A buckle and part of a strap were found with the metal pieces. Credit: Border Archaeology

Scientists Solve Mystery of Iron Strap and Buckle Unearthed in Medieval Cemetery

(Read the article on one page)

Archaeologists digging at Gloucester Cathedral, UK, have unearthed a strap for a medieval “false leg.” The metal pieces from the prosthesis band were discovered with a skeleton in the old lay cemetery of the church. The excavation is part of the ongoing Project Pilgrim scheme to redevelop parts of the cathedral.

Clogged in Mud

The pieces, including a metal buckle and a piece of the strap, were uncovered in the dig south-east of the building's South Porch. Helen Jeffrey from the cathedral told BBC , “We expected to find some burial sites and skeletons as it used to be a lay cemetery and these little pieces of iron were found in a grave with a skeleton. It was just a real puzzler and we had it taken away to be analyzed - something similar is on display in London.” Experts examining the new finds claim that traces of bone and perhaps wood, found with the band, imply that the device supported a prosthetic leg. Helen Jeffrey said, “We are astonished they found it, it was clogged in mud and looked like little pieces of stones.” The metal object is destined to go on display at the cathedral in the near future.

The Long History of Prosthetics

If you think that prosthetics are the product of contemporary science and medicine, then it’s time for you to reconsider. As DHWTY reports in a 2014 article at Ancient Origins , the origins of prosthetics has a truly ancient history. The oldest known prosthesis that is in existence is from ancient Egypt. In 2000, researchers in Cairo unearthed a prosthetic big toe made of wood and leather which was attached to the almost 3000 year old mummy of an Egyptian noblewoman. As the ancient Egyptians perceived the afterlife as a perfect version of this life, it would have been important for them to go there with their body parts intact. This is evident in the fact that a variety of prosthetic devices have been found on mummies. These include feet, legs, noses, and even penises.

A 3000-year-old prosthetic big toe.

A 3000-year-old prosthetic big toe. Photo source:  Discovery.

Centuries later, during the zenith of the Roman Empire, we get introduced to the use of iron as a material for a prosthetic device. More specifically, Marcus Sergius was a Roman general who had lost his right hand during the second Punic War. According to the sources, Sergius had a prosthetic arm made of iron that allowed him to hold his shield. Despite these early advances in ‘prosthetics technology’, there was not much development in this area in the millennia that followed. For instance, iron prosthetic arms and legs were still in use during the Middle Ages, which was more than a thousand years after Marcus Sergius.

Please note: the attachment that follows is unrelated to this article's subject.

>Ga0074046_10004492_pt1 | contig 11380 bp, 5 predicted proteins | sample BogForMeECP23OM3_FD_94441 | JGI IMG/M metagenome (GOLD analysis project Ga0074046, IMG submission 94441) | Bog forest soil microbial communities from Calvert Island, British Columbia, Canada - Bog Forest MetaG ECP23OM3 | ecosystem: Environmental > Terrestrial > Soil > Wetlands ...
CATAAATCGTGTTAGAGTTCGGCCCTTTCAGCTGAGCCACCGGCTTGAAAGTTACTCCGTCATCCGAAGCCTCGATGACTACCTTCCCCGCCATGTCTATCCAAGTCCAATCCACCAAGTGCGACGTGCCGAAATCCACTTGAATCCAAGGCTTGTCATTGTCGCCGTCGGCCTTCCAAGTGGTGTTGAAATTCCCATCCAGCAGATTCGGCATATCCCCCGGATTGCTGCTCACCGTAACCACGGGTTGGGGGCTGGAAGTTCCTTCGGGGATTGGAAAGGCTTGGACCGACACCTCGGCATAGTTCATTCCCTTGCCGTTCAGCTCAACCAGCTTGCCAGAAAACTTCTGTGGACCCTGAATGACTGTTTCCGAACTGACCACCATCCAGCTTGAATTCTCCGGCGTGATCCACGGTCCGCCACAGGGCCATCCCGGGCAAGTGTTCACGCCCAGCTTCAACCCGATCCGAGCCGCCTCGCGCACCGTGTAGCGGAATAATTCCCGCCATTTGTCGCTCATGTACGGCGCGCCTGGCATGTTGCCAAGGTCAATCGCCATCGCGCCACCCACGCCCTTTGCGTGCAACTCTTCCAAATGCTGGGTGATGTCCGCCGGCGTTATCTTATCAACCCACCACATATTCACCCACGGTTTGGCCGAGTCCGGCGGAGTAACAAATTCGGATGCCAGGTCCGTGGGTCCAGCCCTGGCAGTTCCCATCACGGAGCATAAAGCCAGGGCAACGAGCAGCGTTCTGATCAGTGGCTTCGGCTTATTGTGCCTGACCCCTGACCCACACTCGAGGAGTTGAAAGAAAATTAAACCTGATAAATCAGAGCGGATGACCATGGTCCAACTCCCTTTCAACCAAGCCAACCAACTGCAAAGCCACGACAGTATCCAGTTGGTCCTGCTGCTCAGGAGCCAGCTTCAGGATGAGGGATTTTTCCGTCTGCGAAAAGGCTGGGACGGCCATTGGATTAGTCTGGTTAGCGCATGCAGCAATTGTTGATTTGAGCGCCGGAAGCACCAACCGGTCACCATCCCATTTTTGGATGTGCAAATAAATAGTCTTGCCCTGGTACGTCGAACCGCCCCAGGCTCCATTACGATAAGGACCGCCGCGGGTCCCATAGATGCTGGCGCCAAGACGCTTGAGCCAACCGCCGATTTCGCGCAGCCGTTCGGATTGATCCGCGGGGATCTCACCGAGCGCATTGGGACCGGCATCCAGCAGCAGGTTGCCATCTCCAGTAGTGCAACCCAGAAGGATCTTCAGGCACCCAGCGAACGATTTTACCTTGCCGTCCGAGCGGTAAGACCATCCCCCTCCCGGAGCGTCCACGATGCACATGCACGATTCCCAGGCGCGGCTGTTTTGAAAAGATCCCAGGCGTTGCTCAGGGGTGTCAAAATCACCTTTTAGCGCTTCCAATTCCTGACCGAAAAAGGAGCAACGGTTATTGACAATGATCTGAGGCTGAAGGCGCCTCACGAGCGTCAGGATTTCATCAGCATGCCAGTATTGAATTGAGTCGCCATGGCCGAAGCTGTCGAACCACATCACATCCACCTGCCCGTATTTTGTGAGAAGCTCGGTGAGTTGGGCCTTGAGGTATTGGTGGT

Artificial leg, England, 1890-1950.

Artificial leg, England, 1890-1950. Credit: Science Museum, London

However, with the tremendous evolution of technology, the progress that took place during the 20 th century is undeniable. Today's devices are much lighter, made of plastic, aluminum and composite materials to provide amputees with the most functional devices.  In addition to lighter, patient-molded devices, the advent of microprocessors, computer chips and robotics in today's devices are designed to return amputees to the lifestyle they were accustomed to, rather than to simply provide basic functionality or a more pleasing appearance. Prostheses are more realistic with silicone covers and are able to mimic the function of a natural limb more now than at any time before.

Modern-day prosthesis

Modern-day prosthesis ( CC by SA 3.0 )

Top image: A buckle and part of a strap were found with the metal pieces. Credit: Border Archaeology

By Theodoros Karasavvas

Register to become part of our active community, get updates, receive a monthly newsletter, and enjoy the benefits and rewards of our member point system OR just post your comment below as a Guest.

Our Mission

At Ancient Origins, we believe that one of the most important fields of knowledge we can pursue as human beings is our beginnings. And while some people may seem content with the story as it stands, our view is that there exists countless mysteries, scientific anomalies and surprising artifacts that have yet to be discovered and explained.

The goal of Ancient Origins is to highlight recent archaeological discoveries, peer-reviewed academic research and evidence, as well as offering alternative viewpoints and explanations of science, archaeology, mythology, religion and history around the globe.

We’re the only Pop Archaeology site combining scientific research with out-of-the-box perspectives.

By bringing together top experts and authors, this archaeology website explores lost civilizations, examines sacred writings, tours ancient places, investigates ancient discoveries and questions mysterious happenings. Our open community is dedicated to digging into the origins of our species on planet earth, and question wherever the discoveries might take us. We seek to retell the story of our beginnings. 

Ancient Image Galleries

View from the Castle Gate (Burgtor). (Public Domain)
Door surrounded by roots of Tetrameles nudiflora in the Khmer temple of Ta Phrom, Angkor temple complex, located today in Cambodia. (CC BY-SA 3.0)
Cable car in the Xihai (West Sea) Grand Canyon (CC BY-SA 4.0)
Next article